While Monsoon season has already started (and that was a good one yesterday), the dark and heavy rain clouds seemed to skip over Santa Fe more often than not so far this July. We can only hope the rains will come heavier in August. This is one dry, hot summer—one that likely feels even drier and hotter since Santa Fe's swimming pools have remained closed due to the pandemic.

The Southwest is the fastest-warming region in the US—since 1970, the average summer temperature in Albuquerque and Santa Fe has risen by 2.4 degrees and this July several regions in the state broke monthly and daily record highs.

The impacts of hotter drier summers are perhaps most visible in the dry river bed of the Rio Grande where the water has stopped flowing completely for months at a time—the dry patch consuming larger stretches of river bed and lasting longer into the summer each decade since 1990. This month, environmental journalist and contributor to SFR, Laura Paskus, shares a cover story that explores the changing flood and drought patterns of the Rio Grande over the last hundred years as a chronicle of human impact on the environment.

Memory of a River is a beautifully written, self-declared love letter to the Rio Grande. It is also a warning, and a call to action.

Read on for more environment reporting from SFR and others. If you love our environment newsletter, we'd love your help spreading the word! If you've got a story about something happening on the local environmental front that we should know about, write leah@sfreporter.com.

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Regional News

  • The New MexicoEnergy, Minerals and Natural Resources Department takes the next step towards curbing methane emissions in the state with the release of a draft for a new methane capture rule. The draft rule proposes 98% natural gas capture from the oil and gas industry by 2026 and authorizes the state to take enforcement action. EMNRD will take public comments on the new draft rule until August 17.
  • New Mexico PBS started a new initiative documenting PFAS groundwater contamination around the state. Find ongoing coverage and special reports of the issue led by Laura Paksus and in partnership with Frontline on the new Groundwater War website.
  • By the end of the month, the New Mexico Public Regulation Commission could come to a decision about what mix of resources will be used to replace power generated by the San Juan Generating Station. Hearing Examiners have outlined two alternative approaches, one of which emphasizes priorities of the Energy Transition Act to move towards renewables as soon as possible. The other approach prioritizes costs and reliability, with environmental concerns coming second.
  • However, the New Mexico Supreme Court ruled that the PRC does not have the authority to force companies to shut down power plants. The ruling will not change the closure of the San Juan Generating Station, but could apply to similar situations in the future.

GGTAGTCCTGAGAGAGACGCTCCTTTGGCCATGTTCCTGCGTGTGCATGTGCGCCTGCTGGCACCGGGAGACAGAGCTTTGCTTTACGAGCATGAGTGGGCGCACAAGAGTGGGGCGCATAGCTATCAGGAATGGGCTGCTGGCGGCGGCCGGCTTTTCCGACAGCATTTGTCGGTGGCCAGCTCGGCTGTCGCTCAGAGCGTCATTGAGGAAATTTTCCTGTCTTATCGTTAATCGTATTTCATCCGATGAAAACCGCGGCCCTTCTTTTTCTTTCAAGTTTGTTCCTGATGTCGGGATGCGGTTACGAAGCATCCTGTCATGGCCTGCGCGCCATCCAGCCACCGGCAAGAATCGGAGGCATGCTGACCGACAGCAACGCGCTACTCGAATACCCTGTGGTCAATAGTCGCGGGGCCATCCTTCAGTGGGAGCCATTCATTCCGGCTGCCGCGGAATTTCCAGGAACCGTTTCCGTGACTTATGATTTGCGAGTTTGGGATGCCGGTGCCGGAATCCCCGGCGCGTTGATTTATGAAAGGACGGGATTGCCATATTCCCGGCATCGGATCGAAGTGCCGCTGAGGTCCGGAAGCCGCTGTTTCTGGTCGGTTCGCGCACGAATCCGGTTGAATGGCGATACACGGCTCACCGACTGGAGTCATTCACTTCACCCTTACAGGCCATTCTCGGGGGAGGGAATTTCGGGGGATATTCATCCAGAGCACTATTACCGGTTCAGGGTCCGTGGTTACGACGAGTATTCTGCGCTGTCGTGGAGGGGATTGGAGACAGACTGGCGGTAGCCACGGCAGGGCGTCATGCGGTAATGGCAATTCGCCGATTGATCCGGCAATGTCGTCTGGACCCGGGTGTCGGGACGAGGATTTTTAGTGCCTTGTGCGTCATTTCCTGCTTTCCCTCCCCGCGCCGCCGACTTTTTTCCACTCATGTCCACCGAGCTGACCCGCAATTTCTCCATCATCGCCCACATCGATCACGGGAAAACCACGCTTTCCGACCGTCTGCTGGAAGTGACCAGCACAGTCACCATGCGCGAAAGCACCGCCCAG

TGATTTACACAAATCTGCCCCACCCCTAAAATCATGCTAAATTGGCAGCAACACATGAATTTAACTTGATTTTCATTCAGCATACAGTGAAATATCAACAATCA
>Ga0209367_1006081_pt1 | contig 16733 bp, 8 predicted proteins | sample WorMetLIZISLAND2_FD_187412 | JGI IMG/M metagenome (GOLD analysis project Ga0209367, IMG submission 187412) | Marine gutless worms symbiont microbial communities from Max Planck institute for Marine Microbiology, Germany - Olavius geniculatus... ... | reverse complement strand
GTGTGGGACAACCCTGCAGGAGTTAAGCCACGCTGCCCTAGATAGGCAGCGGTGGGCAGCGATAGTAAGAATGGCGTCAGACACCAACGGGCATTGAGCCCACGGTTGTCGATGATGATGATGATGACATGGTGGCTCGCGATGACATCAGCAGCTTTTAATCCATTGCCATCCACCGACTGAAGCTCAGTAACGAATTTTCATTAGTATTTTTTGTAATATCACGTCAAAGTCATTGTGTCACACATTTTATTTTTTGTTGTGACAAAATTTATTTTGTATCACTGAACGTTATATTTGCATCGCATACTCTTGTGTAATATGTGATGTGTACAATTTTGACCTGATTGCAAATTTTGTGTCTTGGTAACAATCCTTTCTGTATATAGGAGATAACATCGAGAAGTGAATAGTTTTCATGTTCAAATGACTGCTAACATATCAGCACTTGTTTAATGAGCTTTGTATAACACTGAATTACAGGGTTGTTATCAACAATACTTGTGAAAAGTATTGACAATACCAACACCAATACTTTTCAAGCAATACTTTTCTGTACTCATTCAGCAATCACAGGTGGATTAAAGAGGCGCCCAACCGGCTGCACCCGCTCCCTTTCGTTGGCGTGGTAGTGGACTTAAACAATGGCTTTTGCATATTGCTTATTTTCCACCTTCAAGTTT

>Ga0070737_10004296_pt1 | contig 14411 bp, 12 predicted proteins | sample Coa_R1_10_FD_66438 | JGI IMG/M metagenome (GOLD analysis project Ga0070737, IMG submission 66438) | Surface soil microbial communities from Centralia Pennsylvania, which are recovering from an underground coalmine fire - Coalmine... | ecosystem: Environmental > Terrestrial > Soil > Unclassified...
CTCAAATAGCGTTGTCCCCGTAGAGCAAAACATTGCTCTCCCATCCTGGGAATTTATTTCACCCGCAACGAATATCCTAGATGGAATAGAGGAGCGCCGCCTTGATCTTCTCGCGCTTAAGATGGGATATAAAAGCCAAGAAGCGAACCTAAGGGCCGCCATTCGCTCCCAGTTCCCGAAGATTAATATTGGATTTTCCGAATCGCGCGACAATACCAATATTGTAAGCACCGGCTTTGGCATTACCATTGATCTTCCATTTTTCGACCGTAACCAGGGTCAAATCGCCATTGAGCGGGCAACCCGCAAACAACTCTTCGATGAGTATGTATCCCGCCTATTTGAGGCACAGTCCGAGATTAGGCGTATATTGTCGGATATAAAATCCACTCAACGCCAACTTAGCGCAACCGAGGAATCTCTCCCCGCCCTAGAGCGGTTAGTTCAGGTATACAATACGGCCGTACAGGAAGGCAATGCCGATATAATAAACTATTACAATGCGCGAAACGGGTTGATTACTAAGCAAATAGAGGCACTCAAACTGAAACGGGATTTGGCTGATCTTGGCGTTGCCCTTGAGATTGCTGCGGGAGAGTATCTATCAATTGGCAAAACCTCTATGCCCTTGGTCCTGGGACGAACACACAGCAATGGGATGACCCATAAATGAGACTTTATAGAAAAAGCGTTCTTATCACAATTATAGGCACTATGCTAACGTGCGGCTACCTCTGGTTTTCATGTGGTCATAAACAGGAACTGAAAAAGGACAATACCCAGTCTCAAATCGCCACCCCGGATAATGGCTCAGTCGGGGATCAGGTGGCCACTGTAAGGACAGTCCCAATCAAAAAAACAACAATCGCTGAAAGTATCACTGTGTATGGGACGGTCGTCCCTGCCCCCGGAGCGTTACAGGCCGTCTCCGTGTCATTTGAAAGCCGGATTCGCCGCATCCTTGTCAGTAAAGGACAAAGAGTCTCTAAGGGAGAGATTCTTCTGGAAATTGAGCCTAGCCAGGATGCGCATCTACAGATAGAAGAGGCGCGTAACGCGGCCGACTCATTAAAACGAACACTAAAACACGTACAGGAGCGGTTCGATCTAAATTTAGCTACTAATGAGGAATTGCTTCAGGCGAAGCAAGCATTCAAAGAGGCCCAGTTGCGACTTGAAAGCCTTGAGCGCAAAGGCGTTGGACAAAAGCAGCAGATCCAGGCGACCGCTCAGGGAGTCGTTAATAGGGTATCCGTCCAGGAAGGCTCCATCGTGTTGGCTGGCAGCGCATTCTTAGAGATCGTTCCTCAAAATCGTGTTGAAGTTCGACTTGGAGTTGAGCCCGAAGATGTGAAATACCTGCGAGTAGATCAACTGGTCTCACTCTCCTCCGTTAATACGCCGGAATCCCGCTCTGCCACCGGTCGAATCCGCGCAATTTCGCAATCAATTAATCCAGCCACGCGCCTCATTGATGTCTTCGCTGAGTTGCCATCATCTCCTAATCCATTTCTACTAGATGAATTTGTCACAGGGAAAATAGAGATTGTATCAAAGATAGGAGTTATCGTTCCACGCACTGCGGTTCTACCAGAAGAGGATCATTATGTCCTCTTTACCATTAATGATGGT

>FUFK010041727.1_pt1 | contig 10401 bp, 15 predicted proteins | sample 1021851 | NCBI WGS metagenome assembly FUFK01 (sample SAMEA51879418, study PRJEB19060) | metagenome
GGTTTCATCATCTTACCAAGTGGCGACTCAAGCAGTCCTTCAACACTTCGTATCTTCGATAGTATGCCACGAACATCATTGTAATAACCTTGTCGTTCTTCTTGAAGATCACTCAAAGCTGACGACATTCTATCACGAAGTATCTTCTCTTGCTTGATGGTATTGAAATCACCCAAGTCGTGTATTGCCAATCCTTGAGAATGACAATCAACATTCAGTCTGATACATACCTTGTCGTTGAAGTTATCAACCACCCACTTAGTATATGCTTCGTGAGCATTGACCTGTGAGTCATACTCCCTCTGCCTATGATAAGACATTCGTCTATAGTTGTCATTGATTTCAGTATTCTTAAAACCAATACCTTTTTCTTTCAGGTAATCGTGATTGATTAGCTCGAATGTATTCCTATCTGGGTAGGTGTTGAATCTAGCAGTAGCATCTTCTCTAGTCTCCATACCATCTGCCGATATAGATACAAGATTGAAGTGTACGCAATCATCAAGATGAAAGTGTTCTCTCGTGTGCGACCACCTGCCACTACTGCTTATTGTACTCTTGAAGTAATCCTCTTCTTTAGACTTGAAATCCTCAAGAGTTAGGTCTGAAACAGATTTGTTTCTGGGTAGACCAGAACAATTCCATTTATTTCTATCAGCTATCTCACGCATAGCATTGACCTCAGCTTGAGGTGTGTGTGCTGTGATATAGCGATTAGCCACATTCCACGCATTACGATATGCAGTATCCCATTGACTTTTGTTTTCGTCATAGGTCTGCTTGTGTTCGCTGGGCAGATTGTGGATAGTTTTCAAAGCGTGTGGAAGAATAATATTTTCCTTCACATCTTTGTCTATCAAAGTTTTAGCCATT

• Local watchdog groups call for more public input as Los Alamos National Laboratory is preparing to ramp up plutonium pit production without resuming semi-annual public meetings held between 2005 and 2012, when the Obama administration canceled a nuclear expansion project. Meanwhile, the Rio Grande Sun finds that LANL edited negative financial impacts of the labs out of a recent report.

Around the Web

  • Scientists studied 93 million housing units across the US and found that rich Americans’ homes produce nearly 25% more greenhouse gases than poorer people’s. In a comparison of residential carbon levels by state, New Mexico ranked within the 10 cleanest states.
  • A new report estimates that by 2040, there could be enough plastic pollution to cover an area 1.5 times the size of the UK. This plastic scourge is being exacerbated by the COVID-19 pandemic. "Plastic has kept many frontline workers safe through this," says one scientist, "But PPE waste over the next decade could be horrendous."
  • Thinking about how to stop climate change can feel utterly overwhelming, and at times, deeply discouraging. After all, just 100 companies are responsible for 71% of global emissions since 1988, and at the top of the list are oil companies such as Exxon Mobile and Chevron. Besides biking and walking to work more often, there is one way that individuals can directly fight back against these mega corporations: through your bank. If you have a checking account, a savings account, or a retirement account, its highly likely that your money is being used to finance climate change. Together, big banks such as JP Morgan Chase, Wells Fargo, and Citi Bank are responsible for pouring trillions of dollars into the oil and gas industry. But there are other banking and investment alternatives, as two teen activists explain this month in an op-ed for TeenVogue.
  • Bank of the West started a new checking account that donates 1% of the profits the bank makes from the account to environmental causes and includes an estimate of the carbon footprint of each of your purchases on your statement. The San Francisco-based bank has a strong track record of divesting from companies and industries responsible for climate change. Bank of the West is owned by European bank, BNP Paribas, which has pledged to divest completely from coal by 2040.